Another important advantage of the improved apparatus is that the web 13 is formed with holes of predictable size and shape. Furthermore, and since the combined length of the group or series of electrode pairs 1-10 or 1'-10' is considerable (as viewed in the direction of arrow 12), it is possible to apply high voltage which results in the making of relatively large holes, i.e., of holes which are larger than those which are obtained when the relatively low voltages are applied to the first electrodes of one or more groups of series of electrodes.

The perforating apparatus of FIG. 3 differs from the apparatus of FIG. 1 in that the cross-sectional areas of holes can be varied in a different way, namely, by disconnecting one or more electrode pairs from the source (or respective sources) of high-voltage impulses. All such parts of the apparatus of FIG. 3 which are identical with or clearly analogous to corresponding parts of the perforating apparatus of FIG. 1 are denoted by similar reference characters plus 100. For the sake of simplicity, the apparatus which is shown in FIG. 3 comprises a single group or series of six electrode pairs 101 to 106 having first electrodes 101a to 106a at the side a and second electrodes 101b to 106b at the side b of the running web 113. The perforating apparatus of FIG. 3 further comprises means for intermittently or regularly reversing the polarity of high-voltage impulses to thus prevent accumulations of paper fragments at the tips of the electrodes, namely, of fragments which are removed from the web 113 as a result of spark discharge across the gaps G between the electrodes 101a-101b, 102a-102b, etc.

The signal comparing stage 127 receives signals from the testing device 126 and from a source 124 of reference signals denoting the desired degree of ventilation of articles which are tested at 126. If the signal from 126 (actual degree of ventilation) deviates from the reference signal, the stage 127 transmits a signal to the input e to a control circuit 141, e.g., a threshold circuit with four outputs a, b, c and d. The outputs a to d of the threshold circuit 141 are respectively connected with discrete high-voltage relays 142a, 142b, 142c, 142d. If a relay receives a signal from the respective output of the circuit 141, it closes its relay switch (142A, 142B, 142C, 142D) to short-circuit the next-following electrode. For example, if the relay 142a closes its switch 142A, current can flow from the electrode 101b of the first electrode pair 101 directly to the electrode 103a of the third electrode pair 103 (via conductor 303b) whereby the electrode pair 102 is disconnected. Thus, the effective number of electrode pairs is reduced to five. Analogously, simultaneous transmission of signals to the relays 142a, 142b results in disconnection of electrode pairs 102 and 103. A total of four out of six electrode pairs can be disconnected by closing the switches of all four relays 142a-142d. This results in a corresponding reduction of the number of holes and in reduced porosity of the web 113. The porosity of the web 113 is increased by reducing the number of disconnected electrode pairs to three, two, one or zero. The arrangement is such that, if the difference between the intensities of signals which the stage 127 receives from the testing device 126 and from the source 124 of reference signals is small, the threshold circuit 141 transmits a signal via a single output, e.g., via output a to disconnect the electrode pair 102. If the difference between the measured and desired degrees of ventilation is more pronounced (i.e., if the degree of ventilation is much higher than desired), the stage 127 causes the circuit 141 to transmit two, three or four signals to thereby deactivate a corresponding number of electrode pairs and reduce the number of holes per unit area of the web 113. It will be recalled that the electrode pairs 101-106 are preferably staggered with respect to each other, as considered transversely of the direction (arrow 112) of forward movement of the web 113, so that disconnection of each pair of electrodes results in a reduction of the number of rows of holes which are formed by the sparks.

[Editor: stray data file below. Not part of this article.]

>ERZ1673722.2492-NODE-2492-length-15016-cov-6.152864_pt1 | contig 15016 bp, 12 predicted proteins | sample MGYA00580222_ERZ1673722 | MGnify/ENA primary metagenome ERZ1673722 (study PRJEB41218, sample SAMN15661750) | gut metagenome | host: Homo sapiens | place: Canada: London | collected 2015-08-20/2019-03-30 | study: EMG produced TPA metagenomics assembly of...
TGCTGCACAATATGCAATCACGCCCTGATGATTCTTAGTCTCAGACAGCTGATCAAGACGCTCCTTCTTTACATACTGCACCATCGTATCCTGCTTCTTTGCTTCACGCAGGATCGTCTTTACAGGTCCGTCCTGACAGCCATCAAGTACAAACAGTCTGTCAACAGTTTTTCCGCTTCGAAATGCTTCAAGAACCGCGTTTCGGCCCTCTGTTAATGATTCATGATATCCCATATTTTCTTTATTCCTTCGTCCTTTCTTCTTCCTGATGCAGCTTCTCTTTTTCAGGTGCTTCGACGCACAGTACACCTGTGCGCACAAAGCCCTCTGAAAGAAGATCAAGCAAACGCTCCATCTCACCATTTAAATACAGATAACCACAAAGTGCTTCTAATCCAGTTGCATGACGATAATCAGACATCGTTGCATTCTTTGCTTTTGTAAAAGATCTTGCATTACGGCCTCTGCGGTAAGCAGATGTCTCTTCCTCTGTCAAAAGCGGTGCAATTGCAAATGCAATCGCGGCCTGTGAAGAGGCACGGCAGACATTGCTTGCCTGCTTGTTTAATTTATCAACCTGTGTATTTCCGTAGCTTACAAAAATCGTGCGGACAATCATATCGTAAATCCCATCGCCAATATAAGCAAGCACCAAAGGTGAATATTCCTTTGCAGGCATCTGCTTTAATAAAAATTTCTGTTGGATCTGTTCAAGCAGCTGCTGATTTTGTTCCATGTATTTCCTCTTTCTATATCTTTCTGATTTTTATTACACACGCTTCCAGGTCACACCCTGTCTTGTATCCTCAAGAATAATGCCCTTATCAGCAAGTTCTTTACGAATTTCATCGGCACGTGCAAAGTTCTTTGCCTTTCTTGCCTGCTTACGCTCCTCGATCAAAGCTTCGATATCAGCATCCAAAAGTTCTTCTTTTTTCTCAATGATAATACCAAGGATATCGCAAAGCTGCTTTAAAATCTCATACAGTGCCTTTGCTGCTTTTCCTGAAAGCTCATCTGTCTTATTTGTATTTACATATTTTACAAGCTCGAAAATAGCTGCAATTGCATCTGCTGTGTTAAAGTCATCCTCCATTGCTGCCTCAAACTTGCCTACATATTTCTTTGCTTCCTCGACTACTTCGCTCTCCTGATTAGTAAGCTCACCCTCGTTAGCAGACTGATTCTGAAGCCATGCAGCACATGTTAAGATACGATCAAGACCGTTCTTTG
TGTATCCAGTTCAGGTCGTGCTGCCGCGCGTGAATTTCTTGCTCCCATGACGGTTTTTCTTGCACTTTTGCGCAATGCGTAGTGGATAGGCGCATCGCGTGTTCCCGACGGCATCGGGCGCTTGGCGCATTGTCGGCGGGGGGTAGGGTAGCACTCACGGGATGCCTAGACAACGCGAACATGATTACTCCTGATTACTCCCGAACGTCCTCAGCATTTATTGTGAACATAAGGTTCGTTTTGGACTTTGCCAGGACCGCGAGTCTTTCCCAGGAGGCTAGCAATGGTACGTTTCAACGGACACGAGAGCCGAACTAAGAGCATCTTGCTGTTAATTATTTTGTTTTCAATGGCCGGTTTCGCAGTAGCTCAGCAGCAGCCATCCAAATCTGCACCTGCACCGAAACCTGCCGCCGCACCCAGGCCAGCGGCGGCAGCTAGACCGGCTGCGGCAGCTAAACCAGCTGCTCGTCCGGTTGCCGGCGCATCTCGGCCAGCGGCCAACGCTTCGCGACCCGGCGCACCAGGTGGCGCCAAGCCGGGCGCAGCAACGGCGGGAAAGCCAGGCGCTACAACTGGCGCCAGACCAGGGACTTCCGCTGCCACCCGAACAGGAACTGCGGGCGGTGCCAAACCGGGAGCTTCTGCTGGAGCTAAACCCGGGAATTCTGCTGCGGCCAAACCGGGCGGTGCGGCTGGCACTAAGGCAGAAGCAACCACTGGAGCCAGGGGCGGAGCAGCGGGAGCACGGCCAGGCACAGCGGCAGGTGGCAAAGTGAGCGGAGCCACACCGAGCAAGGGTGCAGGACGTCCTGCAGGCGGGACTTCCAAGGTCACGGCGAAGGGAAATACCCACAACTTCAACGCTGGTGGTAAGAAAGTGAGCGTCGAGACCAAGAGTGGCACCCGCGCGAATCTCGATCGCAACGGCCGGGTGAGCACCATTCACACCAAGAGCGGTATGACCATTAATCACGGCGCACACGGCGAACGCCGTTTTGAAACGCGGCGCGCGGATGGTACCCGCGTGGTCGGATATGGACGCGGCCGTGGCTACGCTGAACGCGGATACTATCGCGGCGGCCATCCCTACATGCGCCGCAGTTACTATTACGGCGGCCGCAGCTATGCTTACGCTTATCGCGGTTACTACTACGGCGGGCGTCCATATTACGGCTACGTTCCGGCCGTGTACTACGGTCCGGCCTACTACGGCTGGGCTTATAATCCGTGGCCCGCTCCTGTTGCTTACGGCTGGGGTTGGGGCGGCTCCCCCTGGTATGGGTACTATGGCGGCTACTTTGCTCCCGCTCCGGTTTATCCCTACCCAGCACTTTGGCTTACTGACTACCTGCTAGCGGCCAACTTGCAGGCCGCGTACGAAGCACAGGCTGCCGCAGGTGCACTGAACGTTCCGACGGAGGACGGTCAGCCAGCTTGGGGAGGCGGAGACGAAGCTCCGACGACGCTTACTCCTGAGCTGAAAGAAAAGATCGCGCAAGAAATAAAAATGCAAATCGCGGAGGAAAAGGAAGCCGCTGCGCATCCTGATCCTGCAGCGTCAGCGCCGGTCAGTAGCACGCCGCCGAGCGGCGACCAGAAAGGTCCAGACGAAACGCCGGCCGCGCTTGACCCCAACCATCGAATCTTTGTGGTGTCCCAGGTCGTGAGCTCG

In the embodiment of FIG. 3, the flow of current across the web 113 is always in the same direction, i.e., from the side a toward the side b of the web. This is due to the fact that the electrode 101b at the side b is connected (via conductor 301b) with the electrode 102a at the side a, that the electrode 102b at the side b is connected (via conductor 302b) with the electrode 103a at the side a, and so forth.

Periodical reversal of polarity of high-voltage impulses which are transmitted to the bus bar 119 is achieved by the provision of four high-voltage relays 143a, 143b, 143c, 143d. Of these, the condition of two relays (namely, the relays 143a, 143b and 143c, 143d) is always the same. The condition of these relays is changed in response to signals from a control circuit 144 whereby the relays 143a-143d reverse the polarity of impulses which are transmitted to the electrodes 101a-106a. The control circuit 144 receives signals via conductor means 146 which, in turn, receives signals from the customary pulse generator of the machine which processes the web 113, i.e., a filter tipping machine if the web 113 is used for the making of adhesive-coated uniting bands. The conductor means 146 transmits a signal in response to each severing of the web 113, i.e., the arrangement of FIG. 3 can reverse the polarity of high-voltage impulses at the rate at which the machine produces filter cigarettes of unit length or double unit length.

The signal from conductor means 146 is further transmitted to a frequency multiplying circuit 147 and thence to the counter 129 whose outputs a to d are connected with the corresponding impulse generators 114.1 to 114.4. The signals from the counter 129 serve the same purpose as described in connection with the counter 29 and impulse generators 14.1 to 14.4 of the perforating apparatus of FIG. 1.

Without further analysis, the foregoing will so fully reveal the gist of the present invention that others can, by applying current knowledge, readily adapt it for various applications without omitting features that, from the standpoint of prior art, fairly constitute essential characteristics of the generic and specific aspects of my contribution to the art and, therefore, such adaptations should and are intended to be comprehended within the meaning and range of equivalence of the claims.